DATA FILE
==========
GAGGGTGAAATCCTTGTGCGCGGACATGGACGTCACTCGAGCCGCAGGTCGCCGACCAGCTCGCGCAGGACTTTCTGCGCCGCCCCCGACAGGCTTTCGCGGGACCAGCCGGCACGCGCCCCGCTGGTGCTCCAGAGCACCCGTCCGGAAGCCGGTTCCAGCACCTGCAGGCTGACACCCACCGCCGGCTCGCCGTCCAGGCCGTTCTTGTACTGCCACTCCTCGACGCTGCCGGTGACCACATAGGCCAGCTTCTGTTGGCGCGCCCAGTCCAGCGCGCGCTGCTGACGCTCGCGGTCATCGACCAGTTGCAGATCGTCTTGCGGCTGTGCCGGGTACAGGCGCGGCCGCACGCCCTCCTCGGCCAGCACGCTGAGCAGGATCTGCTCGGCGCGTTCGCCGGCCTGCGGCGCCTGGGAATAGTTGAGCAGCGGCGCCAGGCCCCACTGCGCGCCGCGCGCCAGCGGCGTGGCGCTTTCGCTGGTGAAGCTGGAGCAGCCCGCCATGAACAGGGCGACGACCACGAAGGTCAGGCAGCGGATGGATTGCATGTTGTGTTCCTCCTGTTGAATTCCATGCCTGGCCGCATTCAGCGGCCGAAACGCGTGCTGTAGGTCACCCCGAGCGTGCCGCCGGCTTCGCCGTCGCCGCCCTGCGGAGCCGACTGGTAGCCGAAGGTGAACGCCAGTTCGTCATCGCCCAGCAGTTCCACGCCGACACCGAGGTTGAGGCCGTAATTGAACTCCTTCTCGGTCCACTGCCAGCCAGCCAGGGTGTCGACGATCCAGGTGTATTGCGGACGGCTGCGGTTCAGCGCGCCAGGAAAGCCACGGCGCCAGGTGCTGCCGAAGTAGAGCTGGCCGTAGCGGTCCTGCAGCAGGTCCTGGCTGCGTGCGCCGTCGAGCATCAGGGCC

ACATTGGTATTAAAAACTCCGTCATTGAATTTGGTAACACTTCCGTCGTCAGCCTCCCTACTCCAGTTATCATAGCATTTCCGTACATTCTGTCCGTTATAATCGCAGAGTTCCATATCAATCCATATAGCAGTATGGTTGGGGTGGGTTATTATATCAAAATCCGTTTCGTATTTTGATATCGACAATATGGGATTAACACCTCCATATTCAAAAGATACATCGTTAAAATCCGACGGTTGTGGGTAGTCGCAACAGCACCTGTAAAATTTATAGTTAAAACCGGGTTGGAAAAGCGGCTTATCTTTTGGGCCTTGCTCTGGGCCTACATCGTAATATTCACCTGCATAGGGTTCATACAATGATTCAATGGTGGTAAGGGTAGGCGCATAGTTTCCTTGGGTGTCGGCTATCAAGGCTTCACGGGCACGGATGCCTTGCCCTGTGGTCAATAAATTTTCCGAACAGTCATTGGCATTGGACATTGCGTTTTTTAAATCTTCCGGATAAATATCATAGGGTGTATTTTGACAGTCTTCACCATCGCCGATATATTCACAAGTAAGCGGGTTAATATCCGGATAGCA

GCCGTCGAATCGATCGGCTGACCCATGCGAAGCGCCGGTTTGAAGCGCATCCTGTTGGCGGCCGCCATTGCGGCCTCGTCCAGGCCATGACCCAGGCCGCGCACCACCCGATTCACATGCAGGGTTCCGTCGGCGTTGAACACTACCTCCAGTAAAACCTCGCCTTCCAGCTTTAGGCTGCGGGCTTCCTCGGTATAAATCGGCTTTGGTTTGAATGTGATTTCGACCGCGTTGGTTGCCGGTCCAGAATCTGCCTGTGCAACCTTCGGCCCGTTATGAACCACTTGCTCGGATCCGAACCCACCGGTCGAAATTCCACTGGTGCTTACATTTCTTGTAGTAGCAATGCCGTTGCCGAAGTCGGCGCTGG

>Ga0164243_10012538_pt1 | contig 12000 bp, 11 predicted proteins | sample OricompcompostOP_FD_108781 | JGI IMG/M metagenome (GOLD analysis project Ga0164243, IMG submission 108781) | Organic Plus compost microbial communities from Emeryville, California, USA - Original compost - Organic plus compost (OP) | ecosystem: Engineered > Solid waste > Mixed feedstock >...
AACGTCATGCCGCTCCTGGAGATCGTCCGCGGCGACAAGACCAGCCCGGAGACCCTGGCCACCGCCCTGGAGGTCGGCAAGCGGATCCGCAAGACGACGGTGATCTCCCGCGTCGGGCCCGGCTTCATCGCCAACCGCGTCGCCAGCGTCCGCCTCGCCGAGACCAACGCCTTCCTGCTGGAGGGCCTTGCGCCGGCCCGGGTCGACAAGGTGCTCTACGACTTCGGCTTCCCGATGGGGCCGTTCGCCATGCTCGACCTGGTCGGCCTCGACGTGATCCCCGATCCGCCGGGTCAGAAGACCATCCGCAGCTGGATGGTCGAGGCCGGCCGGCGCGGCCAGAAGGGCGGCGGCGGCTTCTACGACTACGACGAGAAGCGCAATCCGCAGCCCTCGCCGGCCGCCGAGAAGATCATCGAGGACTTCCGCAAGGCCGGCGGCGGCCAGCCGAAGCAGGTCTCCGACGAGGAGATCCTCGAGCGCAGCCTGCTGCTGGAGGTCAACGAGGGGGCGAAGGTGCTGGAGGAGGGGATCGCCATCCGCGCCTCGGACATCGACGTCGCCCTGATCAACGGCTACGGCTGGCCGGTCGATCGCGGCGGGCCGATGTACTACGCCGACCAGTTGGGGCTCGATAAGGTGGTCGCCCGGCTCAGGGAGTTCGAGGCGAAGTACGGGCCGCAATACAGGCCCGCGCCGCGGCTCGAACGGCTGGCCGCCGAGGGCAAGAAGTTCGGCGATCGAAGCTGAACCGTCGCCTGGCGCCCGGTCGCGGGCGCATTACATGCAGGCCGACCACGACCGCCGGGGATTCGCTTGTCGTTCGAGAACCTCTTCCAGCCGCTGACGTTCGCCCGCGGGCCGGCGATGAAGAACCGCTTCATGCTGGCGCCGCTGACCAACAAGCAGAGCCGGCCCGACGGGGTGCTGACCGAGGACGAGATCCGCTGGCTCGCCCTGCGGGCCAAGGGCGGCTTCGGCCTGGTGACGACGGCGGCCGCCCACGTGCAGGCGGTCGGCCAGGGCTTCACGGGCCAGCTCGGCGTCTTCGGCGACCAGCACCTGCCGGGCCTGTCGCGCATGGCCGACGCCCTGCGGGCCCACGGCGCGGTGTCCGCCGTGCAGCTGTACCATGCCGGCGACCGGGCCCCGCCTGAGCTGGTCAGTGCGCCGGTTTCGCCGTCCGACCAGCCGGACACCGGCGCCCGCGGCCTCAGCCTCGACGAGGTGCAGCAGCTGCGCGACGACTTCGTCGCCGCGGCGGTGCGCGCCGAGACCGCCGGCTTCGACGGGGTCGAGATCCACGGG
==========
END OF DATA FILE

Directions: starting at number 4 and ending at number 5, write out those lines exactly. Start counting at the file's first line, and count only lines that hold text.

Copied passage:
>Ga0164243_10012538_pt1 | contig 12000 bp, 11 predicted proteins | sample OricompcompostOP_FD_108781 | JGI IMG/M metagenome (GOLD analysis project Ga0164243, IMG submission 108781) | Organic Plus compost microbial communities from Emeryville, California, USA - Original compost - Organic plus compost (OP) | ecosystem: Engineered > Solid waste > Mixed feedstock >...
AACGTCATGCCGCTCCTGGAGATCGTCCGCGGCGACAAGACCAGCCCGGAGACCCTGGCCACCGCCCTGGAGGTCGGCAAGCGGATCCGCAAGACGACGGTGATCTCCCGCGTCGGGCCCGGCTTCATCGCCAACCGCGTCGCCAGCGTCCGCCTCGCCGAGACCAACGCCTTCCTGCTGGAGGGCCTTGCGCCGGCCCGGGTCGACAAGGTGCTCTACGACTTCGGCTTCCCGATGGGGCCGTTCGCCATGCTCGACCTGGTCGGCCTCGACGTGATCCCCGATCCGCCGGGTCAGAAGACCATCCGCAGCTGGATGGTCGAGGCCGGCCGGCGCGGCCAGAAGGGCGGCGGCGGCTTCTACGACTACGACGAGAAGCGCAATCCGCAGCCCTCGCCGGCCGCCGAGAAGATCATCGAGGACTTCCGCAAGGCCGGCGGCGGCCAGCCGAAGCAGGTCTCCGACGAGGAGATCCTCGAGCGCAGCCTGCTGCTGGAGGTCAACGAGGGGGCGAAGGTGCTGGAGGAGGGGATCGCCATCCGCGCCTCGGACATCGACGTCGCCCTGATCAACGGCTACGGCTGGCCGGTCGATCGCGGCGGGCCGATGTACTACGCCGACCAGTTGGGGCTCGATAAGGTGGTCGCCCGGCTCAGGGAGTTCGAGGCGAAGTACGGGCCGCAATACAGGCCCGCGCCGCGGCTCGAACGGCTGGCCGCCGAGGGCAAGAAGTTCGGCGATCGAAGCTGAACCGTCGCCTGGCGCCCGGTCGCGGGCGCATTACATGCAGGCCGACCACGACCGCCGGGGATTCGCTTGTCGTTCGAGAACCTCTTCCAGCCGCTGACGTTCGCCCGCGGGCCGGCGATGAAGAACCGCTTCATGCTGGCGCCGCTGACCAACAAGCAGAGCCGGCCCGACGGGGTGCTGACCGAGGACGAGATCCGCTGGCTCGCCCTGCGGGCCAAGGGCGGCTTCGGCCTGGTGACGACGGCGGCCGCCCACGTGCAGGCGGTCGGCCAGGGCTTCACGGGCCAGCTCGGCGTCTTCGGCGACCAGCACCTGCCGGGCCTGTCGCGCATGGCCGACGCCCTGCGGGCCCACGGCGCGGTGTCCGCCGTGCAGCTGTACCATGCCGGCGACCGGGCCCCGCCTGAGCTGGTCAGTGCGCCGGTTTCGCCGTCCGACCAGCCGGACACCGGCGCCCGCGGCCTCAGCCTCGACGAGGTGCAGCAGCTGCGCGACGACTTCGTCGCCGCGGCGGTGCGCGCCGAGACCGCCGGCTTCGACGGGGTCGAGATCCACGGG